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  • Ben Balter 8:00 am on October 1, 2012 Permalink | Reply
    Tags: v0.1   

    Introducing Post Forking for WordPress 

    WordPress sets out to democratize publishing, and today the CMS gains an important new feature to that end: Post Forking.

    WordPress Post Forking allows users to “fork” or create an alternate version of content and in doing so, sets out to foster a more collaborative approach to WordPress content curation. This can be used, for example, to allow external users (such as visitors to your site) or internal users (such as other authors) with the ability to submit proposed revisions. It can even be used on smaller or single-author sites to enable post authors to edit published posts without their changes appearing immediately. If you’re familiar with Git, or other decentralized version control systems, you’re already familiar with WordPress post forking.

    How might you use it?

    • Allowing users without edit or publish post capabilities to edit and submit changes to content (similar to GitHub’s pull request system)
    • Collaborative editing (by resolving two users’ conflicted saves – Wired’s example)
    • Saving draft changes of already-published content
    • Scheduling pending changes to already-published content

    Why this plugin?

    How does it work?

    When a user without the edit_post capability attempts to edit a given post, WordPress will automatically create a “fork” or alternate version of the post which they can freely edit. The edit screen will look just like the standard post editing interface that they are used to. When they’re done, they simply click “submit for review.” At this point, the fork goes into the standard WordPress moderation queue (just like any time an author without the publish_post capability submits a post), where an editor can review, and potentially approve the changes for publishing. If the changes can be automatically merged, the original post will be updated, otherwise, the editor will be presented with the ability to resolve the conflicting changes. All this is done using WordPress’s built-in custom post type, revision, and diff functionality, so it should look familiar to most WordPress users.

    Interested?

    Download the plugin from the WordPress plugin repository, or fork the project on GitHub, or for more information, visit the Post Forking project wiki.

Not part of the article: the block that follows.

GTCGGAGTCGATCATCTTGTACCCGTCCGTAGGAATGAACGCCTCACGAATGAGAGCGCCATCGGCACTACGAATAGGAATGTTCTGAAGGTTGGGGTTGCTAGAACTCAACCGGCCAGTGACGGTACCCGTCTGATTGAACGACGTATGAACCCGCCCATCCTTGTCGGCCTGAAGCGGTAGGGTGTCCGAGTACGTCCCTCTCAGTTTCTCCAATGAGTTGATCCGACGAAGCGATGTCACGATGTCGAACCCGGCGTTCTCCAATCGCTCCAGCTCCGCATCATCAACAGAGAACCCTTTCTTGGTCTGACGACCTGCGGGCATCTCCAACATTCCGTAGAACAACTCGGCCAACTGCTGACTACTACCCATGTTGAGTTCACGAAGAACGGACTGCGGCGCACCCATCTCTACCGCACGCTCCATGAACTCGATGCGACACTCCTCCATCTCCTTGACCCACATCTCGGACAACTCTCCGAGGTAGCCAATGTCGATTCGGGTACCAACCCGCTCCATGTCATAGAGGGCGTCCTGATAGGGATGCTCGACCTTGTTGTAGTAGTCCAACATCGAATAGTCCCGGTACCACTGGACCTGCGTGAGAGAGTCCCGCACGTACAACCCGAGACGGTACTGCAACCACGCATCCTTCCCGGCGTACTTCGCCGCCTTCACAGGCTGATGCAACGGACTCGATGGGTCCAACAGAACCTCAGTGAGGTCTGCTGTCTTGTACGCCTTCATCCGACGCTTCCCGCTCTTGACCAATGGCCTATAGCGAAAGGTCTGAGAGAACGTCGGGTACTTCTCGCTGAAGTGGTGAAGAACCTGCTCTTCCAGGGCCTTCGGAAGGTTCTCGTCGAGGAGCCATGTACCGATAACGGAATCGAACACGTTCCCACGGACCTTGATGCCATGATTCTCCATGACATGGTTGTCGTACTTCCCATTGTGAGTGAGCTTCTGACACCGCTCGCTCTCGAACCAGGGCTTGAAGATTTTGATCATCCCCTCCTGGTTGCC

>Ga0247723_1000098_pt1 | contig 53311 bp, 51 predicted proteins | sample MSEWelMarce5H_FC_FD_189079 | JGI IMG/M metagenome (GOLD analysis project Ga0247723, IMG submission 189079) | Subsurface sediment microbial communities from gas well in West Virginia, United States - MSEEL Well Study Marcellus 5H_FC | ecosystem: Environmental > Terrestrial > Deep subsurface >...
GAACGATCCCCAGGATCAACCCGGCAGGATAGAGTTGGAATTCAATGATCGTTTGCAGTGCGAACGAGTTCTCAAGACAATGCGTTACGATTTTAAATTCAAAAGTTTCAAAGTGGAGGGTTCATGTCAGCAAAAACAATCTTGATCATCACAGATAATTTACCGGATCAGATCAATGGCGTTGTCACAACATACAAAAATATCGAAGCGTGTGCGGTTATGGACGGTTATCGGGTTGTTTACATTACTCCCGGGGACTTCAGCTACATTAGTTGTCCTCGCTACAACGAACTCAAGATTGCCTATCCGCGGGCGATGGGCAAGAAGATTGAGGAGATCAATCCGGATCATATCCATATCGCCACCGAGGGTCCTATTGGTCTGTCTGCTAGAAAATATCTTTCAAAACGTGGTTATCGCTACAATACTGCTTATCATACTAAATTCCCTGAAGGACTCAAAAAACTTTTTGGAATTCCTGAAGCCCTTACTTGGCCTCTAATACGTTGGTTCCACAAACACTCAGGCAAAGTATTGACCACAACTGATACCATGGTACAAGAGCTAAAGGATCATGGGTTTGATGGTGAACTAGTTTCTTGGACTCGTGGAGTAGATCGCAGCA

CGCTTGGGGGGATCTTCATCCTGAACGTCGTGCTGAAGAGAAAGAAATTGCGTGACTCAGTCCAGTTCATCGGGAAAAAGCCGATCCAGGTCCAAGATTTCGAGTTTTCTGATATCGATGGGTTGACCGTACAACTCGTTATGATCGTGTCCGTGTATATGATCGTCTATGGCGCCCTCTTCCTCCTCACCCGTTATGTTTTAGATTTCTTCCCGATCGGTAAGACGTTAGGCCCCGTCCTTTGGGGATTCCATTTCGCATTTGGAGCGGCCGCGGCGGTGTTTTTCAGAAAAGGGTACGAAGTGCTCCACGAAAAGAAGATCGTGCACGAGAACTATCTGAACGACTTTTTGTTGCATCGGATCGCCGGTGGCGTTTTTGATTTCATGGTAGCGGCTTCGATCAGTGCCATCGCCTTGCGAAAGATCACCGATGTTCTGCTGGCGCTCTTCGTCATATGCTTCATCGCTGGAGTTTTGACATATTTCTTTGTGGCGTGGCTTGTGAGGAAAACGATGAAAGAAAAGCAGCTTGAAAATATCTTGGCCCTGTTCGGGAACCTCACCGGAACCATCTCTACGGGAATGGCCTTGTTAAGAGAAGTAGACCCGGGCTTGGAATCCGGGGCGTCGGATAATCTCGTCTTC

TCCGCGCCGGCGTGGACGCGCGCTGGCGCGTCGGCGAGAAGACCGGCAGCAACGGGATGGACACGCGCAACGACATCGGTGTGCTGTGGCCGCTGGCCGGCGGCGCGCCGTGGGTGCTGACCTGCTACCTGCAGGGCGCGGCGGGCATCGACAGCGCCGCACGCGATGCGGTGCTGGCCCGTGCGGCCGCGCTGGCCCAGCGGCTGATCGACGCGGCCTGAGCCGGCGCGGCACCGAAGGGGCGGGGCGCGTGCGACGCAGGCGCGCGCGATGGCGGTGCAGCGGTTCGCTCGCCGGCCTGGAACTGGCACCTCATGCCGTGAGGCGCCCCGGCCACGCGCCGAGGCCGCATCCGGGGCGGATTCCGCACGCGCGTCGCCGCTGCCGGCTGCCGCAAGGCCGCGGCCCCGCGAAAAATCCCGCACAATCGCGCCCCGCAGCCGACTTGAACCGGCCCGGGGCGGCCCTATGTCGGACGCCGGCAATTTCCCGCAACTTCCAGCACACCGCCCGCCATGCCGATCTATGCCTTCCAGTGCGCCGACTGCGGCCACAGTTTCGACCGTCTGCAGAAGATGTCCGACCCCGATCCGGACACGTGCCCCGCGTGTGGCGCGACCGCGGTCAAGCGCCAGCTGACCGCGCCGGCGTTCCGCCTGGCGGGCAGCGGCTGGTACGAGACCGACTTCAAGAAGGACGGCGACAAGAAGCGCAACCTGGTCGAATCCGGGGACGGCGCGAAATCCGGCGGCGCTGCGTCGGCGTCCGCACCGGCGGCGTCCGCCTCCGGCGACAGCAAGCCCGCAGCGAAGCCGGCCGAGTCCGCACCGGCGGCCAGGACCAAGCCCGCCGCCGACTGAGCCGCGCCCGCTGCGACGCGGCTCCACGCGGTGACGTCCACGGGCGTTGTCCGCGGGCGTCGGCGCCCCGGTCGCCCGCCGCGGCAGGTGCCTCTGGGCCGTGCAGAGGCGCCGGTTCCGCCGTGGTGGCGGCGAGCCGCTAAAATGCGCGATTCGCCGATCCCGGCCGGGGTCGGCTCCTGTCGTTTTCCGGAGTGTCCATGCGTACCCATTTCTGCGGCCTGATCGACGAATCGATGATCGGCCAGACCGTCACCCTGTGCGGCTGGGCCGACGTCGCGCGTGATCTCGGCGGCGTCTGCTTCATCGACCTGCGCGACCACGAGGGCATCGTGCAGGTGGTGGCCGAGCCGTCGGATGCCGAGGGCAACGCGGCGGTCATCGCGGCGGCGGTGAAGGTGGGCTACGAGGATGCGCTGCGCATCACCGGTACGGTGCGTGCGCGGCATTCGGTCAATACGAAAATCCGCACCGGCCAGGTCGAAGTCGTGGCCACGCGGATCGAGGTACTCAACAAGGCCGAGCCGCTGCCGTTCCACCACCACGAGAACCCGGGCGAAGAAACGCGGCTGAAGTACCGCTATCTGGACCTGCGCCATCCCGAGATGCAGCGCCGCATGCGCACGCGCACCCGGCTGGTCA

This version constitutes an initial release designed to showcase the plugin’s core functionality and is intended to be improved upon with additional features and refinements as the project evolves. Please consider contributing your time to help improve the project.

     
    • Deven Pitcher 1:30 pm on October 1, 2012 Permalink | Reply

      A better wiki interface?

    • Michael 1:33 pm on October 1, 2012 Permalink | Reply

      Very good plugin idea!

    • Chris K. 4:07 pm on October 1, 2012 Permalink | Reply

      This a really timely plugin. Thanks for making it available.

      In addition to Benjamin’s post on the subject, it’s worth looking at a project that came out of last summer’s Knight-Mozilla Learning Lab that has several similar aspects: http://polarjordan.blogspot.com/2011/08/moznewslab-proposal-infinite-story.html

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  • Ben Balter 10:51 pm on September 30, 2012 Permalink | Reply
    Tags: v0.1   

    We’re all set with .org (get it? It’s a fork?), and both the GitHub repo and this P2 are now public. I’ve got a short post queued up for first thing tomorrow morning, and tagged v0.1 in both GIt and SVN.

     
  • Ben Balter 11:01 am on September 25, 2012 Permalink | Reply
    Tags: final countdown, v0.1   

    It’s the final countdown.

    two outstanding issues:

    Pending wrapping up the above, would love to see this get pushed public Thursday, if not, Monday at the latest.

    If you can take a few minutes to spin up and install and click around a bit, even opening issues would be helpful at this point.

     
  • Ben Balter 2:05 pm on September 15, 2012 Permalink | Reply
    Tags: v0.1   

    Did a big round of cleaning up, including a whole bunch of unit tests (and associated fixes as a result).

    Outstanding tickets:

    • permission tweaks (on it)
    • Possibly a bug on merge, but I think it’s resolved
    • Publish metabox refresh
    • Documentation final pass

    With the above knocked out, I think we’d have a solid 0.1 and would feel comfortably flipping the switch and making things public. Thoughts?

     
    • Daniel Bachhuber 2:43 pm on September 15, 2012 Permalink | Reply

      Sounds great!

    • Benjamin J. Balter 2:45 pm on September 15, 2012 Permalink | Reply

      Update: Documentation should be close to good to go.

    • Daniel Bachhuber 12:22 pm on September 21, 2012 Permalink | Reply

      Want me to crank out the publish metabox this weekend?

      • Benjamin J. Balter 9:24 am on September 22, 2012 Permalink | Reply